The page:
A relative (who wished not to be named or interviewed for this article) contacted Billock directly by email on Aug. 31. “The embassy reached out to CS but didn’t get much help,” the relative wrote. “I get the whole privacy thing but there has to be a way around it…. It shouldn’t be this hard when a life is at stake.”
On the morning of Sept. 2, 2015, two CIB agents knocked on Paudel’s door. He let them in and served them tea. They told him they knew about the iPhone. Paudel explained that Yehia had left it charging in a wall socket, and he hadn’t noticed it until she was gone. After a few days of not hearing from her, he had decided to keep it. A local shopkeeper had helped him put in a SIM card, but he hadn’t been able to break the phone’s security code.
Did he have the iPhone now? No, Paudel said, it had dropped through a hole in his pocket one day.
Unsatisfied by his answers, the police arrested Paudel for theft. In an interrogation room at Pokhara’s police headquarters, officers grilled him about possible foul play. Initially, Paudel stuck to his story. “He was not accepting all these things” he was being accused of, recalls Bhishma Humagain, a CIB inspector. “He was saying, ‘I just met Dahlia.… I don’t know where she went.’” The police gave him a polygraph test, which Humagain says Paudel failed. As they pressed him further, Paudel cracked.
“He told me,” Humagain says, “‘I threw her from the bridge.’”
Paudel allegedly told police that he and Yehia had gone walking along the Seti River after dark on Aug. 6. While crossing a suspension footbridge over the river, they had begun chasing each other playfully, and he accidentally had knocked her over the edge of the span. But the police found his story implausible. The bridge had guardrails and fencing, and it would take considerable effort to shove someone over. So the officers kept questioning Paudel. He was lying, they told him, and he had to admit what really happened.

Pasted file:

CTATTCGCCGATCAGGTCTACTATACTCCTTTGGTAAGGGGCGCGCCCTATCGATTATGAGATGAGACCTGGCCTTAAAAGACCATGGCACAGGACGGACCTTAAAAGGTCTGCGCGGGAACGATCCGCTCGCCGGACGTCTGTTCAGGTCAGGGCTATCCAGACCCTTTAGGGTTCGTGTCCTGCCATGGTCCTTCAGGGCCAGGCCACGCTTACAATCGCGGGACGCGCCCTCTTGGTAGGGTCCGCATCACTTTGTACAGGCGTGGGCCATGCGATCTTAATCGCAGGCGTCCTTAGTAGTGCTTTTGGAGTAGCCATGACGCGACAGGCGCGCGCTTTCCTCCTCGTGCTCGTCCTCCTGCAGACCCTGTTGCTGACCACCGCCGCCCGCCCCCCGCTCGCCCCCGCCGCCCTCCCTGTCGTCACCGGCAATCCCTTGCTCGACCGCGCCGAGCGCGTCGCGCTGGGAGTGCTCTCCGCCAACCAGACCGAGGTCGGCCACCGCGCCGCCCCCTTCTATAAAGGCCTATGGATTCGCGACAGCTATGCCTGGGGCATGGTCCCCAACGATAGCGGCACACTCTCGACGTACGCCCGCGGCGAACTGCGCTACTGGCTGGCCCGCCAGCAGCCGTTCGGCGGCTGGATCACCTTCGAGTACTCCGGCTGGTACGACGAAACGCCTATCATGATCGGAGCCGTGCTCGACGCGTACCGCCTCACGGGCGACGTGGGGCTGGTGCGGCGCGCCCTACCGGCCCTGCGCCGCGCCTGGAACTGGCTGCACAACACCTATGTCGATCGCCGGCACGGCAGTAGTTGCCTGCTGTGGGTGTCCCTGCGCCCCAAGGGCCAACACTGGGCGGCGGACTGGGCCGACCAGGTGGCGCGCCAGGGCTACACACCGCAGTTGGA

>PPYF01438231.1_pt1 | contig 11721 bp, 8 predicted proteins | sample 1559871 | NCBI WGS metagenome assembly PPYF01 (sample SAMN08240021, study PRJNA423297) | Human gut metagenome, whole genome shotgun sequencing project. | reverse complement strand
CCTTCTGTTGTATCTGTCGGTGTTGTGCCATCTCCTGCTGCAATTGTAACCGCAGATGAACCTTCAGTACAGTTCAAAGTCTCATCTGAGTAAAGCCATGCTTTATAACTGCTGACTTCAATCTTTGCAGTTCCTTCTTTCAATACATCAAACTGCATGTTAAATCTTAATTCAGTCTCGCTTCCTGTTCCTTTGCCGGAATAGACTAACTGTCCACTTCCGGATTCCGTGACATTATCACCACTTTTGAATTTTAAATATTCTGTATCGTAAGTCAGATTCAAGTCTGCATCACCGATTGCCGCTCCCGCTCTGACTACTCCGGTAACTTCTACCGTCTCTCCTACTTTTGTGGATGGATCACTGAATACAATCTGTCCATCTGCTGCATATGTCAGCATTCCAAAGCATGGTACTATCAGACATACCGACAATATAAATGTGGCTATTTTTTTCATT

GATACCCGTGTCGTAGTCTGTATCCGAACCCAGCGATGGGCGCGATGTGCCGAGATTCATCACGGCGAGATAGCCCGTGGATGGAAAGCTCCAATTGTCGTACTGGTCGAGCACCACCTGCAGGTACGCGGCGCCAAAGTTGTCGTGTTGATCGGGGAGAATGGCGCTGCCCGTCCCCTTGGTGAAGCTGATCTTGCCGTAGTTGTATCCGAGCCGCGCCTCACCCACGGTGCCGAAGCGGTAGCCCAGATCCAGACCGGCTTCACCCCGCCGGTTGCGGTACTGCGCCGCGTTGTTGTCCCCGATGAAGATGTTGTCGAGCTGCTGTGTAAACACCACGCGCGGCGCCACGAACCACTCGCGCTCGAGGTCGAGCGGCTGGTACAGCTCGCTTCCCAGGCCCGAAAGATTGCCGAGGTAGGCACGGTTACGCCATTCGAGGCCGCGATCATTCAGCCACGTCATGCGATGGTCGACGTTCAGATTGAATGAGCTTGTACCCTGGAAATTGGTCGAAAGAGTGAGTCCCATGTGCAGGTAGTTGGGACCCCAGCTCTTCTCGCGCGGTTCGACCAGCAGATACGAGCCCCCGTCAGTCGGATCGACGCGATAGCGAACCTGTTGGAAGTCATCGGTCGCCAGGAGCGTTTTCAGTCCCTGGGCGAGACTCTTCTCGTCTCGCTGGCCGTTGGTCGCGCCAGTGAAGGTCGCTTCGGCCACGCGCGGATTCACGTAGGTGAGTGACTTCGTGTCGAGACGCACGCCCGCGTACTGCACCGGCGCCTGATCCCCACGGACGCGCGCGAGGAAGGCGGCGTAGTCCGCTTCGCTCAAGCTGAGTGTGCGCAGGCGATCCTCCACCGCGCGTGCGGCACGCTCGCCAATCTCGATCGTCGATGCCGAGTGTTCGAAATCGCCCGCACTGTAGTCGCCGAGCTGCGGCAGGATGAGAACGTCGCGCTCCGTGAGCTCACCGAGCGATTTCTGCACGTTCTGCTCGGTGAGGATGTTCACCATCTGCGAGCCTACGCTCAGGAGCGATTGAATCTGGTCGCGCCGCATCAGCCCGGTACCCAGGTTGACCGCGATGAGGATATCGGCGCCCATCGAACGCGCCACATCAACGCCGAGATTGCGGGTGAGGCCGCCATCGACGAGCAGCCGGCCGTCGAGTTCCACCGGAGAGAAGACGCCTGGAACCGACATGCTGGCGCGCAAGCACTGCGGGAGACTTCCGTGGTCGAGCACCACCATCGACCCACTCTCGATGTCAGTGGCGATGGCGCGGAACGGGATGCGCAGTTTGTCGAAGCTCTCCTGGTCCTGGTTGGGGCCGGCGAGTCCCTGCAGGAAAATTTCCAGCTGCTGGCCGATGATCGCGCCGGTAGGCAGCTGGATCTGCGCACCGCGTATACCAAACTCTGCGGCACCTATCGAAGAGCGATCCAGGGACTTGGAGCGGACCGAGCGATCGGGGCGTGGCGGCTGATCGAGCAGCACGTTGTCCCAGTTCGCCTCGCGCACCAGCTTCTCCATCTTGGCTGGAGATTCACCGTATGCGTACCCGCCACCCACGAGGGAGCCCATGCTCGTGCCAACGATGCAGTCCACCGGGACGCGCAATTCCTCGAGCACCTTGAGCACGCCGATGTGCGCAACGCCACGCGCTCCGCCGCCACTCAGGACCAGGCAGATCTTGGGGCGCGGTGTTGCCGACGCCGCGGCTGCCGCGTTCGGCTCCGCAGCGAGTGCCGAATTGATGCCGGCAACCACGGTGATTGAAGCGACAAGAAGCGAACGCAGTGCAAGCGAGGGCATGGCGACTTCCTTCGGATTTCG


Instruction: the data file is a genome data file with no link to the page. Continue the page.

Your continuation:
After two days, says Ram Adhikari of the Pokhara police, Paudel confessed that Yehia had never made it out of his apartment — at least not alive.
On her second night staying with him, he had risen from his bed, crept up to Yehia while she slept, raised a hammer, and smashed her forehead twice. He then picked up a heavy wooden bar, used to lock his apartment door from the inside, and hit her three more times. Within a few minutes, Yehia was dead.
Police say Paudel admitted that he stuffed her corpse into a large burlap sack used for storing rice, tied it to the back of his motorbike, and rode a few hundred yards to a river overlook. He heaved the body, along with Yehia’s backpack, into what had become a swirling torrent at the height of Nepal’s monsoon season. Paudel also allegedly confessed to wiping down his walls and floor, cramming bloody bedsheets into a bag with the remainder of Yehia’s belongings, and dumping them with the murder weapons in brush along the riverbank. Police suspect that he kept the iPhone, a valuable item in Nepal, and discarded it only when the U.S. Embassy paid him a visit.
The day after the confession, police dogs obtained Yehia’s scent from Paudel’s apartment and followed it down a road to the Seti. In thick vegetation, the canines found a pair of black pants, a rope, and a bedcover that, according to police, Paudel acknowledged he had used to tie Yehia’s body to his motorbike. Farther down the road, they retrieved other items: a water bottle, a baseball cap, a blouse, and linens stained with what appeared to be blood.
As Paudel stood watching next to a police van, a crowd of curious onlookers gathered. Word spread that he had killed a young American woman. “He was ashamed, he bent his head, he covered his head with his jacket,” recalls Adhikari, who was at the scene. “These people were saying, ‘Burn him alive. Throw him into the river.’”